India Maoist's bad human rights
New Delhi -India's Maoist rebels top the list of the worst human rights offenders among the myriad of insurgent groups in the country, a study on torture in the world's largest democracy said on Tuesday.
Rights group the Asian Centre for Human Rights, which brought out the report "Torture in India, 2010", also noted the total number of reported torture cases had risen between the years 2000 and 2008 in the country.
"The Maoists are the worst violators of human rights among all the armed groups in India. All their actions of killing and extortion have the sanction of their top leaders," Suhas Chakma, director of the New Delhi-based group, told reporters.
The report came exactly a week after 76 Indian paramilitary personnel were slaughtered by Maoists in central Chhattisgarh state.
According to the report, Maoists targeted ordinary people "in blatant disregard for the international humanitarian law" on suspicion of them being police informers, members of anti-Maoist civilian militia or not obeying their diktats.
India's Maoist insurgency began in the state of West Bengal in 1967 and has since spread to 20 of the country's 28 states. The federal home ministry says 908 people were killed last year in Maoist-linked violence.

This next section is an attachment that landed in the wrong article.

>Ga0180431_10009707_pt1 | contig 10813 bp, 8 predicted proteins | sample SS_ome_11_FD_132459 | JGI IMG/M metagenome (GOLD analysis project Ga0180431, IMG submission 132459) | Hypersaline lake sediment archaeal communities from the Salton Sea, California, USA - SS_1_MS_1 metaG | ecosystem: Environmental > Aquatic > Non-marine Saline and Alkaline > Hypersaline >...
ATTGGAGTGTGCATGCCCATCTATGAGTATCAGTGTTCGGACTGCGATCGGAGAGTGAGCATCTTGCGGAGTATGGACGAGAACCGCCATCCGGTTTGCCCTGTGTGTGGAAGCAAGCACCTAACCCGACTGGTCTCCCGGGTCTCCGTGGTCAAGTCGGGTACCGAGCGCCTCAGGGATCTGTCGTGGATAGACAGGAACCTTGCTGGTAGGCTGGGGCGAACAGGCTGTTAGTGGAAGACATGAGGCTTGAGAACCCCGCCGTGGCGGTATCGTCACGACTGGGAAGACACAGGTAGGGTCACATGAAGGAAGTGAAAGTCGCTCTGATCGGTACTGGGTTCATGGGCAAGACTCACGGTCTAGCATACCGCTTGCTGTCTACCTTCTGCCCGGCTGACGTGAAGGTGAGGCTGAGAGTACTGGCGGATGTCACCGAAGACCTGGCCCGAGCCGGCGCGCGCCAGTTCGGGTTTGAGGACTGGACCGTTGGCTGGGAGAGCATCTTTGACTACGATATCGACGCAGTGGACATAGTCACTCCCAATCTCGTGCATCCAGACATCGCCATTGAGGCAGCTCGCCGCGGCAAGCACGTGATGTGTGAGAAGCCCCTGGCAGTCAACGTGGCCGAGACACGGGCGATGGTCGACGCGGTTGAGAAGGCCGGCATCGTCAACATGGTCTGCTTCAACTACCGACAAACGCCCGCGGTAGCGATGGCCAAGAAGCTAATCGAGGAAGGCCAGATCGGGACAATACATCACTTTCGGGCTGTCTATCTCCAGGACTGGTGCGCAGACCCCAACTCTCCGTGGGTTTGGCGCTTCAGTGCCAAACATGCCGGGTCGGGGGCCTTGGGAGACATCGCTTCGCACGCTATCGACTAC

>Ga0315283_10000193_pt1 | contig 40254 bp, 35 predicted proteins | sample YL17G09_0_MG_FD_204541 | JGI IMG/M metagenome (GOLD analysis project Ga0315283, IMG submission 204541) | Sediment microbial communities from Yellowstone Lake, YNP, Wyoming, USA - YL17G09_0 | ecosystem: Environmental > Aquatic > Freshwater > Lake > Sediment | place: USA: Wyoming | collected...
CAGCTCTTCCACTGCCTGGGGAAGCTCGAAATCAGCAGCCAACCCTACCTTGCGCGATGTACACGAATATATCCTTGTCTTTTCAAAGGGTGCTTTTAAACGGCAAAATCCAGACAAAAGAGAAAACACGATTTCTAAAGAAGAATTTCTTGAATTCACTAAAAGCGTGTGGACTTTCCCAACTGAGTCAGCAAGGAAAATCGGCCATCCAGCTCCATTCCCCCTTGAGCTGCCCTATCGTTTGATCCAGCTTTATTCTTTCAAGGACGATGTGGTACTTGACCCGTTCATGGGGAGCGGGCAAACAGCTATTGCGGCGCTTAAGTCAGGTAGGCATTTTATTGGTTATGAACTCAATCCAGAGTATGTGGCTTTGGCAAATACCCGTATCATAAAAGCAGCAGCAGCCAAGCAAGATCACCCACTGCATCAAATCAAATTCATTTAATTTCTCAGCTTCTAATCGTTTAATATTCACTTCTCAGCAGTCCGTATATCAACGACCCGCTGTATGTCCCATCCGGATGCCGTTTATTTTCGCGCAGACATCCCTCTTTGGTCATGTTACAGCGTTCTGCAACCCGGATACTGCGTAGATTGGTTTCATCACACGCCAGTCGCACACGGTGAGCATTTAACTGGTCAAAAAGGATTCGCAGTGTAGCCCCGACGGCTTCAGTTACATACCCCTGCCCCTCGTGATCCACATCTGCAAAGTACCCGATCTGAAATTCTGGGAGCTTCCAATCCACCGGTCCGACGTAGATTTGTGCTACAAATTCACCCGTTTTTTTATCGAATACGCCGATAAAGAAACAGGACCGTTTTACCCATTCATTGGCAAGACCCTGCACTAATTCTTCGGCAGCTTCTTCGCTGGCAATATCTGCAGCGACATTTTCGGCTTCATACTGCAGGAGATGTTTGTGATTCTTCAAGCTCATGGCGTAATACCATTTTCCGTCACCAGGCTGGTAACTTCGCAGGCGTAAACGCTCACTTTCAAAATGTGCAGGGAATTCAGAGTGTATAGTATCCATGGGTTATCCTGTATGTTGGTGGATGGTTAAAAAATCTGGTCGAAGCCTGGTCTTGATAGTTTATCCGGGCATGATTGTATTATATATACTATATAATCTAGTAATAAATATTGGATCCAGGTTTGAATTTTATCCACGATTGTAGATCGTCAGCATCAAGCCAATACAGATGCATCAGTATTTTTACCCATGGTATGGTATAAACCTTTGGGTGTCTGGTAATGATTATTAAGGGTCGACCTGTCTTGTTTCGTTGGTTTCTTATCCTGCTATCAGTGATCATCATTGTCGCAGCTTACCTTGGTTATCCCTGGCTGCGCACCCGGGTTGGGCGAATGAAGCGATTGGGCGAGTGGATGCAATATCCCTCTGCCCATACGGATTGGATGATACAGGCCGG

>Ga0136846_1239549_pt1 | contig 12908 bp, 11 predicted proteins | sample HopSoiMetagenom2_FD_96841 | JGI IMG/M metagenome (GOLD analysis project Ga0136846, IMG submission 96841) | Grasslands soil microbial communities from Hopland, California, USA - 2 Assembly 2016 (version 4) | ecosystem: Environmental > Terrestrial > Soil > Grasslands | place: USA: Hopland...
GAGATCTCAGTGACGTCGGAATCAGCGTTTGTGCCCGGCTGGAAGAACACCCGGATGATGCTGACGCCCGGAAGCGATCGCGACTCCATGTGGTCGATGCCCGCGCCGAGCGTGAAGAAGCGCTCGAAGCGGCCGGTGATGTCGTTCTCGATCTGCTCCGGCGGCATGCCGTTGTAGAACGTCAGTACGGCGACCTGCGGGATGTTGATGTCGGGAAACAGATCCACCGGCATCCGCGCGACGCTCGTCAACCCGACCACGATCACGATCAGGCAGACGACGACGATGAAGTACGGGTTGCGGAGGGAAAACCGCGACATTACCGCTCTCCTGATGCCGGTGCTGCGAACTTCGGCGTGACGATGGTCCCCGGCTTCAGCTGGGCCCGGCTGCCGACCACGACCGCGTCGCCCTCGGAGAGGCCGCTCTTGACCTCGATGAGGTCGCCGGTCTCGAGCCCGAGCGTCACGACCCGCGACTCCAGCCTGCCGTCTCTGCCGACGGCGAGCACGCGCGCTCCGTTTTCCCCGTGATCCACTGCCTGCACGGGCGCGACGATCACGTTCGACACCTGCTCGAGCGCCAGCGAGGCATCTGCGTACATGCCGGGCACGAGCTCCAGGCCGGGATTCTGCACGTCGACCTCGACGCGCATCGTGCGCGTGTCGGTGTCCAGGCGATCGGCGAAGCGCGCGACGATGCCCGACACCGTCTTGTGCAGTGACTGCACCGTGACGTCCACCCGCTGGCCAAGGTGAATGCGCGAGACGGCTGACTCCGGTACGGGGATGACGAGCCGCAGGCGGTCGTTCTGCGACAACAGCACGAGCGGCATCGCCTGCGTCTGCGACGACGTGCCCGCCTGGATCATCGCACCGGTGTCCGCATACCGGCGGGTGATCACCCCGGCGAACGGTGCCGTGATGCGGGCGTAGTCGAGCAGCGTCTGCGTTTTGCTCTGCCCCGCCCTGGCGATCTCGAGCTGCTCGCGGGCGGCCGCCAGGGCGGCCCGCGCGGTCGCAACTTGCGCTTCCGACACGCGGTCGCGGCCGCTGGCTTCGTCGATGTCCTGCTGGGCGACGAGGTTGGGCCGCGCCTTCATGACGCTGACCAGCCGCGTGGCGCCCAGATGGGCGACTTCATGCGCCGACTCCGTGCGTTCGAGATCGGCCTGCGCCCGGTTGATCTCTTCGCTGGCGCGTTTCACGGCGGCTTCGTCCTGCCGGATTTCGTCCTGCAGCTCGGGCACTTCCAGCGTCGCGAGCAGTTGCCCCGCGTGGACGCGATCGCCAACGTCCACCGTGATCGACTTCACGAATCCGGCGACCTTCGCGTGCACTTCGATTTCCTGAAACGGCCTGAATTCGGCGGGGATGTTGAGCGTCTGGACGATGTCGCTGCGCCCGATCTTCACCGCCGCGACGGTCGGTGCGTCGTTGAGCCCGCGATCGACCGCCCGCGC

Prime Minister Manmohan Singh has labelled the Maoists India's biggest internal security threat, but little is known about the movement's shadowy leadership or cadre strength, variously estimated at between 10 000 and 20 000.
30 militant groups
There are at least 30 militant groups operating in India's north-east bordering Myanmar, Bhutan and Bangladesh with demands ranging from secession to greater autonomy.
New Delhi is also battling an Islamist insurgency in Kashmir.
The Indian government also came in for criticism in the report, which said New Delhi was "failing in its efforts to hold perpetrators of abuses accountable for their actions, whether committed by the state, the Maoists or other armed opposition groups."
There was a 55% jump in prison deaths between 2000 and 2008 and a 20% rise in the number of police custody killings during the same period, the report said.
"This has happened, in part, during the term of the Congress-led coalition government, which has campaigned on a pro-poor and pro-common man platform," Chakma said.
The country set up a National Human Rights Commission in 1993 to examine cases of torture but it was inadequately staffed to enquire into the 100 000 complaints it was flooded with every year, Chakma said.
But on the whole, "India's track record is better than many Asian countries as it is one of the few to collect data, to have documentation of such crimes," he said.
"This reflects positively on the government."